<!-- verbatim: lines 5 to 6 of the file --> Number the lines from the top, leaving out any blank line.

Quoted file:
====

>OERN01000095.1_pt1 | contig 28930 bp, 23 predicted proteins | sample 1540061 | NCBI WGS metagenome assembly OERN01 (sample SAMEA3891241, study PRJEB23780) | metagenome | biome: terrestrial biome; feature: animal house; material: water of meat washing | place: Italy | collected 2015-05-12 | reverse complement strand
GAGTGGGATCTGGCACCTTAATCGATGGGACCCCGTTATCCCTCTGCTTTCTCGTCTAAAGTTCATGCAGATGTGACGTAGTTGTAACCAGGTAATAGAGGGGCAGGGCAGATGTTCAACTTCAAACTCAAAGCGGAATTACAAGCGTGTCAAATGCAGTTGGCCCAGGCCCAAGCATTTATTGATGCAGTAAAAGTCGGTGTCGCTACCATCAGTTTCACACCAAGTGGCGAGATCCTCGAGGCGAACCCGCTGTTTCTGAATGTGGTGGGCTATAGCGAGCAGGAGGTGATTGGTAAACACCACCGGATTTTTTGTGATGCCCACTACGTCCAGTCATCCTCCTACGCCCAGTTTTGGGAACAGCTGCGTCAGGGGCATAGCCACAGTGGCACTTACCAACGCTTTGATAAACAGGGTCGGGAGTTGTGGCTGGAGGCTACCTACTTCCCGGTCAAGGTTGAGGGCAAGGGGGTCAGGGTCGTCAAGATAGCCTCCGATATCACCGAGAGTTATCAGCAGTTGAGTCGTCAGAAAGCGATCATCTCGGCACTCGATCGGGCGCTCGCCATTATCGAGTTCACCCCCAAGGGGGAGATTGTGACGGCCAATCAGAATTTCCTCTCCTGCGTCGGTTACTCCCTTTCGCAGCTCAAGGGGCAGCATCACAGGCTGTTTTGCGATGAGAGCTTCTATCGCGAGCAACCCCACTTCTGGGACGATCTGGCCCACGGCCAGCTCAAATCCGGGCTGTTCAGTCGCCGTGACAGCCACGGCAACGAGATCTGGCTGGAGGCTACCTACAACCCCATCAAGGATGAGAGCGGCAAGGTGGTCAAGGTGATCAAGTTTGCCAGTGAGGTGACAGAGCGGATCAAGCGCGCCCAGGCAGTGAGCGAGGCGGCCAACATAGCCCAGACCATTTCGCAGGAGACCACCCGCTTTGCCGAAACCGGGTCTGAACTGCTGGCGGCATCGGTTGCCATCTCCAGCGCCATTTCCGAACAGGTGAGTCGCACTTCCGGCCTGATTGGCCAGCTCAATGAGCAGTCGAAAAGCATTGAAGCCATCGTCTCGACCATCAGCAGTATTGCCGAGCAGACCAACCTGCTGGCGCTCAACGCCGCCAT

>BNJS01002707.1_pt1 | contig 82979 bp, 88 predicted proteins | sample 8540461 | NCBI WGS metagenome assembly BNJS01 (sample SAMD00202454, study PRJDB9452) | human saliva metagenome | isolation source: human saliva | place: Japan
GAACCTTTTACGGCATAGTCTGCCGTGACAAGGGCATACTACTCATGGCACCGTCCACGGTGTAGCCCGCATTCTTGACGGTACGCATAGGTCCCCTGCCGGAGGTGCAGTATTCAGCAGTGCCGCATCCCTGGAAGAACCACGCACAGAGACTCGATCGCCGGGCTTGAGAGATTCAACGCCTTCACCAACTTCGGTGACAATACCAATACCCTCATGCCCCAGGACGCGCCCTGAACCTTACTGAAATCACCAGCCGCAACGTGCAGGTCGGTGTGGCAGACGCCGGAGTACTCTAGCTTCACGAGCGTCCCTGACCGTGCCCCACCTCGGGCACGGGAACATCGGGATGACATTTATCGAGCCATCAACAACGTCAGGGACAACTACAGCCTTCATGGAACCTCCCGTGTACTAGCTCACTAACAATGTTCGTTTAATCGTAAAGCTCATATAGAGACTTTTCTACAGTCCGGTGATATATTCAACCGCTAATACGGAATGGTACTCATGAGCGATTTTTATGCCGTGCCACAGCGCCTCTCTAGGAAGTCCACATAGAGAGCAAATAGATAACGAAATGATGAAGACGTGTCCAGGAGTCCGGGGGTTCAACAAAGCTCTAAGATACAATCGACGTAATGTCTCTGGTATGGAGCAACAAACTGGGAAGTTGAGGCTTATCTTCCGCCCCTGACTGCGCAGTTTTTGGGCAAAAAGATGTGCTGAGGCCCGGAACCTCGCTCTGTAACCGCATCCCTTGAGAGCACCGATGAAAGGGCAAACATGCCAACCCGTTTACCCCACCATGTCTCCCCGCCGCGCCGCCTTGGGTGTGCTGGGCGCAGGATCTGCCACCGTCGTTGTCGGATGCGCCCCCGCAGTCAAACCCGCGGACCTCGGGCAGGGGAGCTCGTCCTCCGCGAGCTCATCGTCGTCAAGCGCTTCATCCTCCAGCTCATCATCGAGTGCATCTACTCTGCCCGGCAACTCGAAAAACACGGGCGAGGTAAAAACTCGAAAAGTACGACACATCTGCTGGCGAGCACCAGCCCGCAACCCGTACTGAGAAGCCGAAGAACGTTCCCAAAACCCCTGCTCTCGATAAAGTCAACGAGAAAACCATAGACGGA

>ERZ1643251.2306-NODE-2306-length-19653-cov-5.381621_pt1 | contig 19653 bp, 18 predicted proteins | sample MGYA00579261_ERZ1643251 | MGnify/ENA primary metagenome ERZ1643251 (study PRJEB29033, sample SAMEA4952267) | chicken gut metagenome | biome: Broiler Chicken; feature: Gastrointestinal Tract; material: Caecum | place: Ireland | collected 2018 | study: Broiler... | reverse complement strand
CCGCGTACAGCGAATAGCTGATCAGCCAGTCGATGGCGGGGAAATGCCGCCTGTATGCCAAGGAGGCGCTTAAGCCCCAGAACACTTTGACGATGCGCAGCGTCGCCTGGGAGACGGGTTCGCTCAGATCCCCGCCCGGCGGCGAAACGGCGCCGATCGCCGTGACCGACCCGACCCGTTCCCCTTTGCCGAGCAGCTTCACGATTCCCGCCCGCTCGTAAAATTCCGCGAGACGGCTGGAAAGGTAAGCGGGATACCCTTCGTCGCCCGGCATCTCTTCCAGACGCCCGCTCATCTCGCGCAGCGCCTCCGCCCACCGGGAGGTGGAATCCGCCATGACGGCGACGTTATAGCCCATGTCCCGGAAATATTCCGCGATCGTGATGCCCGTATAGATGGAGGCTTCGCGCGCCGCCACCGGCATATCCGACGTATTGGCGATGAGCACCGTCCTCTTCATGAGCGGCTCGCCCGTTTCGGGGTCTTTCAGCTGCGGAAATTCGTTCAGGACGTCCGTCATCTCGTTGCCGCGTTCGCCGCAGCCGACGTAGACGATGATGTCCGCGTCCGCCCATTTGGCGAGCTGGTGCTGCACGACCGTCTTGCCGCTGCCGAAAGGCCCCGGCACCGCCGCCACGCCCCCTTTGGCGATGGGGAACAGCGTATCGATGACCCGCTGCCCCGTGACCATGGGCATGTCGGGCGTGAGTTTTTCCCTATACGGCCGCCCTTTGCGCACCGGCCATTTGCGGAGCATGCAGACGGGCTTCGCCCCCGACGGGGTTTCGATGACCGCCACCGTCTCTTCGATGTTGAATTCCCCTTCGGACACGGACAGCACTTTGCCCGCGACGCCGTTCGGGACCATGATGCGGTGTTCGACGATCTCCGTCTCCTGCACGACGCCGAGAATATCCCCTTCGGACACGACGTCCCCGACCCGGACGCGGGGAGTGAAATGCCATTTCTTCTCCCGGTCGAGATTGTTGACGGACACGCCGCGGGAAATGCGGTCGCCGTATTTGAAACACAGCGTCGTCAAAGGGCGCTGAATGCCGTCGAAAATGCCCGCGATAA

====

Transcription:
>ERZ1643251.2306-NODE-2306-length-19653-cov-5.381621_pt1 | contig 19653 bp, 18 predicted proteins | sample MGYA00579261_ERZ1643251 | MGnify/ENA primary metagenome ERZ1643251 (study PRJEB29033, sample SAMEA4952267) | chicken gut metagenome | biome: Broiler Chicken; feature: Gastrointestinal Tract; material: Caecum | place: Ireland | collected 2018 | study: Broiler... | reverse complement strand
CCGCGTACAGCGAATAGCTGATCAGCCAGTCGATGGCGGGGAAATGCCGCCTGTATGCCAAGGAGGCGCTTAAGCCCCAGAACACTTTGACGATGCGCAGCGTCGCCTGGGAGACGGGTTCGCTCAGATCCCCGCCCGGCGGCGAAACGGCGCCGATCGCCGTGACCGACCCGACCCGTTCCCCTTTGCCGAGCAGCTTCACGATTCCCGCCCGCTCGTAAAATTCCGCGAGACGGCTGGAAAGGTAAGCGGGATACCCTTCGTCGCCCGGCATCTCTTCCAGACGCCCGCTCATCTCGCGCAGCGCCTCCGCCCACCGGGAGGTGGAATCCGCCATGACGGCGACGTTATAGCCCATGTCCCGGAAATATTCCGCGATCGTGATGCCCGTATAGATGGAGGCTTCGCGCGCCGCCACCGGCATATCCGACGTATTGGCGATGAGCACCGTCCTCTTCATGAGCGGCTCGCCCGTTTCGGGGTCTTTCAGCTGCGGAAATTCGTTCAGGACGTCCGTCATCTCGTTGCCGCGTTCGCCGCAGCCGACGTAGACGATGATGTCCGCGTCCGCCCATTTGGCGAGCTGGTGCTGCACGACCGTCTTGCCGCTGCCGAAAGGCCCCGGCACCGCCGCCACGCCCCCTTTGGCGATGGGGAACAGCGTATCGATGACCCGCTGCCCCGTGACCATGGGCATGTCGGGCGTGAGTTTTTCCCTATACGGCCGCCCTTTGCGCACCGGCCATTTGCGGAGCATGCAGACGGGCTTCGCCCCCGACGGGGTTTCGATGACCGCCACCGTCTCTTCGATGTTGAATTCCCCTTCGGACACGGACAGCACTTTGCCCGCGACGCCGTTCGGGACCATGATGCGGTGTTCGACGATCTCCGTCTCCTGCACGACGCCGAGAATATCCCCTTCGGACACGACGTCCCCGACCCGGACGCGGGGAGTGAAATGCCATTTCTTCTCCCGGTCGAGATTGTTGACGGACACGCCGCGGGAAATGCGGTCGCCGTATTTGAAACACAGCGTCGTCAAAGGGCGCTGAATGCCGTCGAAAATGCCCGCGATAA